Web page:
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Surfers Ear

Surfers ear ( otherwise known as "exostoses") is a condition where the ear canal is narrowed by bone which grows slowly in the ear canal over a long period of time. The bone grows in lumps, which form bulges, behind which water may be trapped. The new bone growth is stimulated by exposure to cold water and cold air. Surfers ear is therefore  common in New Zealand, the West Coast of the U.S. and the Coast of Australia.

Given enough time and enough cold exposure, the bony lumps (known as exostoses) may eventually completely close the ear canal off.

Exostoses 1


Normal Ear

Normal Ear


Water gets stuck in the ear-those affected may need to shake their heads or hop vigorously to clear the ear canals

Ear canal infections - these may become increasingly common as the exostoses grow. Ususally they follow water exposure through swimming. The narrowness of the ear canals may make these infections slow to settle. The infections are treated with antibiotic ear drops and sometimes oral antibiotics.

Reduced hearing - this is a late and uncommon problem-- however the hearing may be temporarily affected when the ears are infected


Some exostoses do not require any treatment, but once these have been diagnosed it may be wise to protect the ears from cold water exposure using ear plugs (such as 'Surf Ears' or 'Docs Pro plugs' and/or a neoprene headband or hood. This may slow down the growth of the exostoses.

Water blockage may often be successfully managed using "Vosol" ear drops after swimming other water exposure. These displace moisture and help dry and acidify the ear canal, reducing the risk of ear canal infection.

If the exostoses are causing persisting problems with ear water blockage or ear infections they are best removed.

Surgical Treatment

This is performed under a general anaesthetic (you are asleep). It is often done on a "day stay" basis, or with one overnight stay at Gillies Hospital.A cosmetic incision is made to hide it in the crease behind the ear, and the skin is carefully protected prior to removing the exostoses with a tiny drill and/ or chisel. In my experience, this is the best and safest way to do the operation, and has the lowest risk of repeat surgery being required in the future. Antibiotic coated dressings are left in position in the ear canal for 3 weeks, then replaced for another two weeks, following which ointment only is applied. Altogether, it takes 7-12 weeks for the ear canal to copletely heal.The ear must be kept dry during this time. The skin incision is closed with dissolving stitches and protected with  a thin layer of skin glue. A bandage is worn for the first night only. Hearing tests are performed pre operatively and at 10-12 weeks post operatively. I commonly will do both ears, spaced a week apart, and in this situation a hearing test is done before the second op.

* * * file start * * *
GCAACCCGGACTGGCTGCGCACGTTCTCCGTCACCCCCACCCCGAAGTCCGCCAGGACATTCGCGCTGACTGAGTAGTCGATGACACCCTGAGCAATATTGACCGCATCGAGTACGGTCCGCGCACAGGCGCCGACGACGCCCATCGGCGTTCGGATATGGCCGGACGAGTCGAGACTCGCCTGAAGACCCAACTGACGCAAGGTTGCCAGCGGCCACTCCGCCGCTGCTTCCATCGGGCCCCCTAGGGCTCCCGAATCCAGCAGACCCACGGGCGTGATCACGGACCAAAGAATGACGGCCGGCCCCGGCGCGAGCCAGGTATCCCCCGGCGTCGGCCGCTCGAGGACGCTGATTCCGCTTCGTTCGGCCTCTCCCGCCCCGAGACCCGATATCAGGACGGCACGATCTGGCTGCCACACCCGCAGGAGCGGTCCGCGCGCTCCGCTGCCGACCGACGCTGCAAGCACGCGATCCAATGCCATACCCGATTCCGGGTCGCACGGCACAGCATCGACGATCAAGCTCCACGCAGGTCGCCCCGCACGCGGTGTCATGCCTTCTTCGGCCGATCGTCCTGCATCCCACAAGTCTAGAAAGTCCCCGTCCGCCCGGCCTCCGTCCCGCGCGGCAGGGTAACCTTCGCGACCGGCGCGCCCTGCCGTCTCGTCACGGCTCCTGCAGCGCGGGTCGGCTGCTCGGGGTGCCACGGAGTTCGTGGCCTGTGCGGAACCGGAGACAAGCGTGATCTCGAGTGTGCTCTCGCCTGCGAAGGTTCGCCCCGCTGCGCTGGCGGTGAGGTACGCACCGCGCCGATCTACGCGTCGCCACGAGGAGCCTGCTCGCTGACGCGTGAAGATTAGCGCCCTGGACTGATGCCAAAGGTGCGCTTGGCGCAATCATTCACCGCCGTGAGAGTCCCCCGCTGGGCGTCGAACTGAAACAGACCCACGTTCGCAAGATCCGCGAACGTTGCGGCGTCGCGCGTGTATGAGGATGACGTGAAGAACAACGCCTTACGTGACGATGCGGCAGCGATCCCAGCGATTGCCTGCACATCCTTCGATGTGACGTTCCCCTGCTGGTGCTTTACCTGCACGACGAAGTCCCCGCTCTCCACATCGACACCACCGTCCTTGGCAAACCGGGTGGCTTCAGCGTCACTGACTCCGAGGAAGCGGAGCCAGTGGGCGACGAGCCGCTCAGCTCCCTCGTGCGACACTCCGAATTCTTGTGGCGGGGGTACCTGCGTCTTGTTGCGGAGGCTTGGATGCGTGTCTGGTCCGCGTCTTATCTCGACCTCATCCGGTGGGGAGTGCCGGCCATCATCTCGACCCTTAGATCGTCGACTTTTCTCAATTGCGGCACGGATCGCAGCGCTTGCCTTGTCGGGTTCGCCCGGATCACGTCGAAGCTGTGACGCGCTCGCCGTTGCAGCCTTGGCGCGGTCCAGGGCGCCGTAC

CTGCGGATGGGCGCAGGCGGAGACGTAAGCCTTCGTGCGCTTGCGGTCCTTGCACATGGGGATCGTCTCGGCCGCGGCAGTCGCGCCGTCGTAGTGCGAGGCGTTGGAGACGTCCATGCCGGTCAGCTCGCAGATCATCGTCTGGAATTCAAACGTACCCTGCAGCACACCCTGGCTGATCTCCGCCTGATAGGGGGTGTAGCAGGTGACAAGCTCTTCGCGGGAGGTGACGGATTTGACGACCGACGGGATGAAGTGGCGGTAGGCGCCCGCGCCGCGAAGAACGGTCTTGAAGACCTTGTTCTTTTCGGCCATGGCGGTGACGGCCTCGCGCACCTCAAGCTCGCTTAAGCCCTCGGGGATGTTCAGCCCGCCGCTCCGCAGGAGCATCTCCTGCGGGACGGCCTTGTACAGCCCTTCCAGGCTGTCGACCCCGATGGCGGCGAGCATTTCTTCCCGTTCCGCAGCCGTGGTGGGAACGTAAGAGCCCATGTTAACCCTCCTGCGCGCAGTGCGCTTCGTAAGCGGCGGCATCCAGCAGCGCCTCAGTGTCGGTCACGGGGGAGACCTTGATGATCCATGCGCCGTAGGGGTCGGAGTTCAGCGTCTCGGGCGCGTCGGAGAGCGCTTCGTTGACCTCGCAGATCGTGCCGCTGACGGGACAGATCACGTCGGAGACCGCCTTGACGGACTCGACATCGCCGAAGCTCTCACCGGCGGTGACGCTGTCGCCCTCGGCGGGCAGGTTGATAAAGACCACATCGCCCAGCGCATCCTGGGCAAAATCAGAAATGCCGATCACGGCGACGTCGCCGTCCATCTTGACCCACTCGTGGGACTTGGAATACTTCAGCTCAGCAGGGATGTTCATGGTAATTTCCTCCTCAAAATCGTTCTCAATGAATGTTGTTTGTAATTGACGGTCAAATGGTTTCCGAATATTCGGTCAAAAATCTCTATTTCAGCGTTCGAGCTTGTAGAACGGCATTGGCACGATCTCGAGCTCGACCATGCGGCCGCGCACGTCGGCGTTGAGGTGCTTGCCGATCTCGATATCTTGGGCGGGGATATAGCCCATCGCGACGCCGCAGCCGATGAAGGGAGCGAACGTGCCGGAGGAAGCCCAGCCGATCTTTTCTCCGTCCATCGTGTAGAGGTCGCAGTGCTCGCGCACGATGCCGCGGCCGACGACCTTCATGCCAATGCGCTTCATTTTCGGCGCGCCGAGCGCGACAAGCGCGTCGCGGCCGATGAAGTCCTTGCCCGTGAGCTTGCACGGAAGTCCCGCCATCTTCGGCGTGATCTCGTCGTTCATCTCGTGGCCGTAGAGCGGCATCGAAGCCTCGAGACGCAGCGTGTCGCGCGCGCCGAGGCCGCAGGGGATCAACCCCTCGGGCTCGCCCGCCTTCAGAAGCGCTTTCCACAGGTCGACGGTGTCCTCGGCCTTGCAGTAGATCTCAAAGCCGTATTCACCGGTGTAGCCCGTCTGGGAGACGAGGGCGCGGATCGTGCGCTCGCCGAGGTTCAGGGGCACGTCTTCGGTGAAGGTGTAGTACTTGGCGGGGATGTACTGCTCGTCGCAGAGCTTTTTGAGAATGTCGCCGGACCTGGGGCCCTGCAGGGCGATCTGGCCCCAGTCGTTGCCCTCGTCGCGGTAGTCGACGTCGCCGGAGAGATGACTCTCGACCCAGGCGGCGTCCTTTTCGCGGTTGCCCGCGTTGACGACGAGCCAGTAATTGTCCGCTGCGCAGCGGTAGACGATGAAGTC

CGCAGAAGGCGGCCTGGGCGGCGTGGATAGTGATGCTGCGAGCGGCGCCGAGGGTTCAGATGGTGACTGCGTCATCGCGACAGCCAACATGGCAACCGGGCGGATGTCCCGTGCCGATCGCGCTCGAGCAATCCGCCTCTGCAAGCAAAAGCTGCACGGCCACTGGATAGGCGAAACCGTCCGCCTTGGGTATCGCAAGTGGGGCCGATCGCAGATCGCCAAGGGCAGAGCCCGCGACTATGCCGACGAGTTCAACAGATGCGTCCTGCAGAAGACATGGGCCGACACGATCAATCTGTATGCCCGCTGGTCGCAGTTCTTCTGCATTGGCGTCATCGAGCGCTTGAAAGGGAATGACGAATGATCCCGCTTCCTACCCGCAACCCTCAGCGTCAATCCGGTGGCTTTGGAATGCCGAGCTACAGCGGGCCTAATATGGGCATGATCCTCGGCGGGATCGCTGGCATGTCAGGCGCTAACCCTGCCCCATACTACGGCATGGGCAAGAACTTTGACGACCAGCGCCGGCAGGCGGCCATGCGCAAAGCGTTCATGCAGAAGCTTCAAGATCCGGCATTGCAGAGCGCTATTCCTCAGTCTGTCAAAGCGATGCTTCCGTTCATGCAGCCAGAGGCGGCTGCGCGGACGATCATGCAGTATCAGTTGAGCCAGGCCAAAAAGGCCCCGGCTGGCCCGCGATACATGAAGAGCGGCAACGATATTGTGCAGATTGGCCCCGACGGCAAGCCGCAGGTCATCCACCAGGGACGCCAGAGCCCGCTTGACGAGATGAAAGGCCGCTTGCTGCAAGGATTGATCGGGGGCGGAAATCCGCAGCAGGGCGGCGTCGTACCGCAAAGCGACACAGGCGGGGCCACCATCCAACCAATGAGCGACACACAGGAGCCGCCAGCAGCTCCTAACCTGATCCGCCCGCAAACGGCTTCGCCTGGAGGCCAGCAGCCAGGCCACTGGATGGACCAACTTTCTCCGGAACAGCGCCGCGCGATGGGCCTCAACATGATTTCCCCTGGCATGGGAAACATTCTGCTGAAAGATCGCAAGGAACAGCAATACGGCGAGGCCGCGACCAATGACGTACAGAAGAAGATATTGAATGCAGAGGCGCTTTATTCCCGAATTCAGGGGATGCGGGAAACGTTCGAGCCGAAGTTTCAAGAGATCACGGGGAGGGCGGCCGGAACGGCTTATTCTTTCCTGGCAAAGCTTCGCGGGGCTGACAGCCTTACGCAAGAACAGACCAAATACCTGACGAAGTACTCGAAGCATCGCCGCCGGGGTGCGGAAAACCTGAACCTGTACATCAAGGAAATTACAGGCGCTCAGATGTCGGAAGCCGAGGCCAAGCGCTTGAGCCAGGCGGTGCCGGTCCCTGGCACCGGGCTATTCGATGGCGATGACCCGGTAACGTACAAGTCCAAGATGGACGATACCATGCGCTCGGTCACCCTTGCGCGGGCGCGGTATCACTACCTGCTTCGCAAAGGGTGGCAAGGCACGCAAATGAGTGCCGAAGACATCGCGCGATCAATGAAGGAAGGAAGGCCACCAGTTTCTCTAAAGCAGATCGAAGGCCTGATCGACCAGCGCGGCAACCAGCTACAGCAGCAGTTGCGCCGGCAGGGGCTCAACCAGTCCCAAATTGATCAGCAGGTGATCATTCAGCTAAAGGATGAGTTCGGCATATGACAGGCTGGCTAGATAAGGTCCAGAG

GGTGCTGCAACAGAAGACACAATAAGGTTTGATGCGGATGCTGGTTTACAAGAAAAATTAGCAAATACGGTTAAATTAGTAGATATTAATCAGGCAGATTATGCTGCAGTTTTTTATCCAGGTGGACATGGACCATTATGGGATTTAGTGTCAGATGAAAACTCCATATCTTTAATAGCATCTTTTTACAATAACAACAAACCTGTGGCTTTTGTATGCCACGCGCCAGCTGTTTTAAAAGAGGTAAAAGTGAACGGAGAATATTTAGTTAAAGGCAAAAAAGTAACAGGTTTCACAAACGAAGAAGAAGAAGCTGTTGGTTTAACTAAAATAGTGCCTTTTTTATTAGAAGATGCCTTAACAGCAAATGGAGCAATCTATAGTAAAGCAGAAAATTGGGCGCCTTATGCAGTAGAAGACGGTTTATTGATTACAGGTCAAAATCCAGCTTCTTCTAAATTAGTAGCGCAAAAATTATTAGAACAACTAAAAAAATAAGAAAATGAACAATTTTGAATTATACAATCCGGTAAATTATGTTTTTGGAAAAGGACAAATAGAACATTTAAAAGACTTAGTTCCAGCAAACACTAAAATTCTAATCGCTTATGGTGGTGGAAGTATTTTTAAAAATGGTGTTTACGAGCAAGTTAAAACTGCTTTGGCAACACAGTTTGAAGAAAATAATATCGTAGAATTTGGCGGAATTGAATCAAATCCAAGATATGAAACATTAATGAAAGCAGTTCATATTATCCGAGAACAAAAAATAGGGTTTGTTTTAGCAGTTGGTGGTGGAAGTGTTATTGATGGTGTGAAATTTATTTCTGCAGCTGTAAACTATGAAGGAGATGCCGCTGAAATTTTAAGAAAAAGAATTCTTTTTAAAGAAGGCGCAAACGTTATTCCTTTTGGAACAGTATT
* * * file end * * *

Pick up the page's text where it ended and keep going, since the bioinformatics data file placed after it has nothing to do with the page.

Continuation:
There is only modest discomfort following the surgery for exostoses-- which is usually easily managed with paracetamol and an anti- inflammatory. These are usually taken for a week post op. I advise avoiding heavy lifting or straining for two weeks afterwards, which may mean "off work"  and "no gym" for some people. Plenty of walking  for light exercise is fine.

In my experience, this operation only needs to be done once in a lifetime.

Here are some examples of ears which have been widened.

Exostoses right  
Pre op right ear   Post op right ear
Pre op left ear   Post op left ear

Risks of surgery

Fortunately, in experienced hands these are all very rare indeed. These may include:

  • General Anaesthesia- In general, most people having this operation are fit, active and well. For those with no other medical conditions, the risk of a life threatening consequence is less than the risk of driving to the clinic, and less than the risk of flying- something most people will do without a second thought.  All patients are assessed and advised  pre operatively by a specialist anaesthetist.
  • Scarring- this may very rarely occur behind the ear or in the ear canal. 
  • Ear drum or hearing bone damage
  • Hearing loss. In any ear operation there is a risk of approximately 1% of this occurring, due to drilling noise or other factors. This may be  measurable on a hearing test, but is  not necessarily always detectable by the consumer. Since 1997 when I first started operating in private practice, I have not had a case where a patient mentioned hearing loss after ear canal healing.
  • Tinnitus (ringing in the ear). This is quite common (but rarely troublesome)  in the few weeks post operatively while the ear canal dressings are in place, but almost always resolves when they are finally removed.
  • Facial nerve injury. I have never seen this occur, but it has been described in otolaryngology journals.

Benefits of surgery

  • No water trapping-- the ears clear completely and easily
  • No need for ear plugs! 
  • You can hear (and converse) while out on the water
  • Substantially reduced risk of ear canal infections


The information on this website is for general guidance only. For specific advice relating to your exostoses, please call  631 1965 to make an appointment.




Where to find us?

Gillies Hospital and Clinic,
160 Gillies Ave, Epsom, Auckland
Phone Number
(09) 631 1965